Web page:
A nymph (Greek: νύμφη, nýmphē [nýmpʰɛː]) in Greek mythology is a minor female nature deity typically associated with a particular location or landform.
Different from other goddesses, nymphs are generally regarded as divine spirits who animate nature, and are usually depicted as beautiful, young nubile maidens who love to dance and sing; their amorous freedom sets them apart from the restricted and chaste wives and daughters of the Greek polis. They are beloved by many and dwell in mountainous regions and forests by springs or rivers; as Walter Burkert (Burkert 1985:III.3.3) remarks, "The idea that rivers are gods and springs divine nymphs is deeply rooted not only in poetry but in belief and ritual; the worship of these deities is limited only by the fact that they are inseparably identified with a specific locality." Other nymphs, always in the shape of young maidens, were part of the retinue of a god, such as Dionysus, Hermes, or Pan, or a goddess, generally the huntress Artemis. Nymphs were the frequent target of satyrs.
The Greek word νύμφη has the primary meaning of "nubile young woman; bride, young wife" and is not associated with deities in particular. It refers to young women at the peak of sexual attractiveness, contrasting with parthenos (παρθένος) "a virgin (of any age)", and generic kore (κόρη < κόρϝα) "maiden, girl". The term is used by (human) women to address each other, so Iris addressing Helen, or Eurycleia addressing Penelope as νύμφα φίλη "dear nymph" (Il. 3.130, Od. 4.743). Reduced to νύφη, the word remains the regular Modern Greek term for "bride". In Katharevousa, it is still νύμφη, as in the refrain of the Marian hymn Agni Parthene (c. 1880), χαῖρε νύμφη ἀνύμφευτε "hail, unwedded bride".
- The Doric and Aeolic (Homeric) form is νύμφα. The Iliad (6.420) refers to "mountain nymphs, maidens of Zeus":
ἠδ᾽ ἐπὶ σῆμ᾽ ἔχεεν: περὶ δὲ πτελέας ἐφύτευσαν / νύμφαι ὀρεστιάδες κοῦραι Διὸς αἰγιόχοιο. [Il. 6.419f.] "He [Achilles] heaped over him [Eetion] a barrow, and all about were elm-trees planted / by mountain-nymphs, maidens of Zeus the aegis-bearer."
- The divine nymphs are called θεαὶ Νύμφαι "the nubile goddesses" in Il. 24.616. In mystical theology, the term is applied to souls seeking re-birth. The derived verb νυμφεύω means "to marry (of a woman)" (with dative), "to give in marriage (of the bride's father)" or "to marry (of the husband)" (with accusative).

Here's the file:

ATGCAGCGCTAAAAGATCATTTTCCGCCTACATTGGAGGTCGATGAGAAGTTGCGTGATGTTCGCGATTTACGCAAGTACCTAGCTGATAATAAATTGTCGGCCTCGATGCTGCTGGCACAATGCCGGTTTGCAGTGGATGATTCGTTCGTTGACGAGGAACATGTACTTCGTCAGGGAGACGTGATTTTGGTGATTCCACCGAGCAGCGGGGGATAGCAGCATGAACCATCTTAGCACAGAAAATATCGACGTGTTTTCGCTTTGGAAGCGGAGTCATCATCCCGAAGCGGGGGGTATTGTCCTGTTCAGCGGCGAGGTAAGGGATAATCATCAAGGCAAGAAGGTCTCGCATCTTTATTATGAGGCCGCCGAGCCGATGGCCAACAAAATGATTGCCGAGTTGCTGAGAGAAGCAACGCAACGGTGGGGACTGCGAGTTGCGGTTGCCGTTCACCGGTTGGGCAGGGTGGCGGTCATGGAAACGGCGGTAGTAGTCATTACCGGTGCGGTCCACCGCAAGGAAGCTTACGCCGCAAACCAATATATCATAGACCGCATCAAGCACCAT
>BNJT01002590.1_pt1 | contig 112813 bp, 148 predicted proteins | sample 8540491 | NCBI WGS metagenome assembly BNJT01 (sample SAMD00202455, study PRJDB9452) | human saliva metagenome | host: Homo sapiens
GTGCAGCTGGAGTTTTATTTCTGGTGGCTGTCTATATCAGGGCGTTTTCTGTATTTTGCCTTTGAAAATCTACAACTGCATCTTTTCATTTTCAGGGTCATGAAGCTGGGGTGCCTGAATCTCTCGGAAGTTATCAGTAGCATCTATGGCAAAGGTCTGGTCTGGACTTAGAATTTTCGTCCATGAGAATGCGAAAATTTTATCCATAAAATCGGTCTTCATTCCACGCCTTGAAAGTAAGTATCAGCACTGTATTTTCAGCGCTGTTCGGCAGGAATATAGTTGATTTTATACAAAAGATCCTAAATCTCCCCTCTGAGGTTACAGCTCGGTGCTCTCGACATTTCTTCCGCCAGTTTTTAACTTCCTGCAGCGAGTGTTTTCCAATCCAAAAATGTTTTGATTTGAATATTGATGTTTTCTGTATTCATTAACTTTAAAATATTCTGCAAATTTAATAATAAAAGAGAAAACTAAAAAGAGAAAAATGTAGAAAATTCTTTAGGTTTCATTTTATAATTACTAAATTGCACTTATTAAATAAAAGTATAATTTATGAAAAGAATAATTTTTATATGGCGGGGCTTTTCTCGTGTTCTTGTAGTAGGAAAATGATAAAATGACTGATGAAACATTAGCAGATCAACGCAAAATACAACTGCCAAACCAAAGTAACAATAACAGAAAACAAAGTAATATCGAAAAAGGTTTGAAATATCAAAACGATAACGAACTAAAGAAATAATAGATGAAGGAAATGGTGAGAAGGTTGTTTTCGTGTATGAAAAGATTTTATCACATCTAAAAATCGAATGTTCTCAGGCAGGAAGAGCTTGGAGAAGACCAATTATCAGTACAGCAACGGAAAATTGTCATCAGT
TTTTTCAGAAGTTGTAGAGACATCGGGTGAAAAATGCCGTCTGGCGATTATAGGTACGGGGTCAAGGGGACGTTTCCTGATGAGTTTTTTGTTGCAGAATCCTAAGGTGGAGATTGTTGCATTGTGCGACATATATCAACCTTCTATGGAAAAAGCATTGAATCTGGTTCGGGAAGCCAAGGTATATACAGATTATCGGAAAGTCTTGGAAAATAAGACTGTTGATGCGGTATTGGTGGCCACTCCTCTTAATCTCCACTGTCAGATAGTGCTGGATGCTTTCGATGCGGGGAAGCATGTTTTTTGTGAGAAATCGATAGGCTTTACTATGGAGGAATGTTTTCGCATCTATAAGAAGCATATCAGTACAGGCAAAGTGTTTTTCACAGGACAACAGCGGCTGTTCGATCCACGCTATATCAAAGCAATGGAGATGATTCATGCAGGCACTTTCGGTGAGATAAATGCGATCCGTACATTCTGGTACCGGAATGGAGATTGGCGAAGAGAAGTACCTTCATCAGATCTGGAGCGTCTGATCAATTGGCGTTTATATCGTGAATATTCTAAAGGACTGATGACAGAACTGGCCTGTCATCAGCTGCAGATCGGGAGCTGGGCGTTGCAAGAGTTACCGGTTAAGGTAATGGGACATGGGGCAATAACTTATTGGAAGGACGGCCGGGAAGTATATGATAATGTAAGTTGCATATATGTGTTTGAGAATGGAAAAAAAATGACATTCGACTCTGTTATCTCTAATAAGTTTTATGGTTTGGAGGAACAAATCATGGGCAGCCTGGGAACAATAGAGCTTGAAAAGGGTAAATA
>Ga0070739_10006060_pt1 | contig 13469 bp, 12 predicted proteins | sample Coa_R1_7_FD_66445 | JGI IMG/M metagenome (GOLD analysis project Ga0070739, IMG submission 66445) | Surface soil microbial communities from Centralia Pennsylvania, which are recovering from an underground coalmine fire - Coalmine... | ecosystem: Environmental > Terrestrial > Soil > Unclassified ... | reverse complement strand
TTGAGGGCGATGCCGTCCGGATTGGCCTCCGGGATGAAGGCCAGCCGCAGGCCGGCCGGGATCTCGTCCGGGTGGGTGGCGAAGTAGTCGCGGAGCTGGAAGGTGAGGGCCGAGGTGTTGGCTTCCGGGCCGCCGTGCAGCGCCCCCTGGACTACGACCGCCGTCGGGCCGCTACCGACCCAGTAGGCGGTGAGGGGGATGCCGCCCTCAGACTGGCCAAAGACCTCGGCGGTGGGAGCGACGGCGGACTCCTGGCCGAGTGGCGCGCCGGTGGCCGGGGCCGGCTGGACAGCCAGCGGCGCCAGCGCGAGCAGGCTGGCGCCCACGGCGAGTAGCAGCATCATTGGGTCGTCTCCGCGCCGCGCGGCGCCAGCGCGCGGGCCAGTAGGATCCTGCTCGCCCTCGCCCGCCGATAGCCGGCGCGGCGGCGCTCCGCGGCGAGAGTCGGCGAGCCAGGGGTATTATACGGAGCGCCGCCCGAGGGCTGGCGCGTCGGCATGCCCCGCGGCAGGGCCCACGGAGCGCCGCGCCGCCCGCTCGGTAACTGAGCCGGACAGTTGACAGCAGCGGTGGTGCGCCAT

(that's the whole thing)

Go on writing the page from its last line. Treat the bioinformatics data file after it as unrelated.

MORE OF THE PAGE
The etymology of the noun νύμφη is not certain. It has been compared to Latin nubere "to wed", as derived from a word for "veil, cover", root cognate with Greek νέφος, Latin nubes ("cloud"), Greek νεφέλη, Latin nebula ("mist, vapor"), and Latin nimbus ("cloud cover"). This is not generally accepted. Beekes argues for a pre-Greek origin of the word. An alternative suggestion[by whom?] connects a word for "to bud, swell", from the root of German Knospe) "bud". This is informed by a gloss of Hesychius which gives "rose-bud" as a meaning of νύμφη.
Ancient Greek mythology
The Greek nymphs were spirits invariably bound to places, not unlike the Latin genius loci, and the difficulty of transferring their cult may be seen in the complicated myth that brought Arethusa to Sicily. In the works of the Greek-educated Latin poets, the nymphs gradually absorbed into their ranks the indigenous Italian divinities of springs and streams (Juturna, Egeria, Carmentis, Fontus), while the Lymphae (originally Lumpae), Italian water-goddesses, owing to the accidental similarity of their names, could be identified with the Greek Nymphae. The mythologies of classicizing Roman poets were unlikely to have affected the rites and cult of individual nymphs venerated by country people in the springs and clefts of Latium. Among the Roman literate class, their sphere of influence was restricted, and they appear almost exclusively as divinities of the watery element.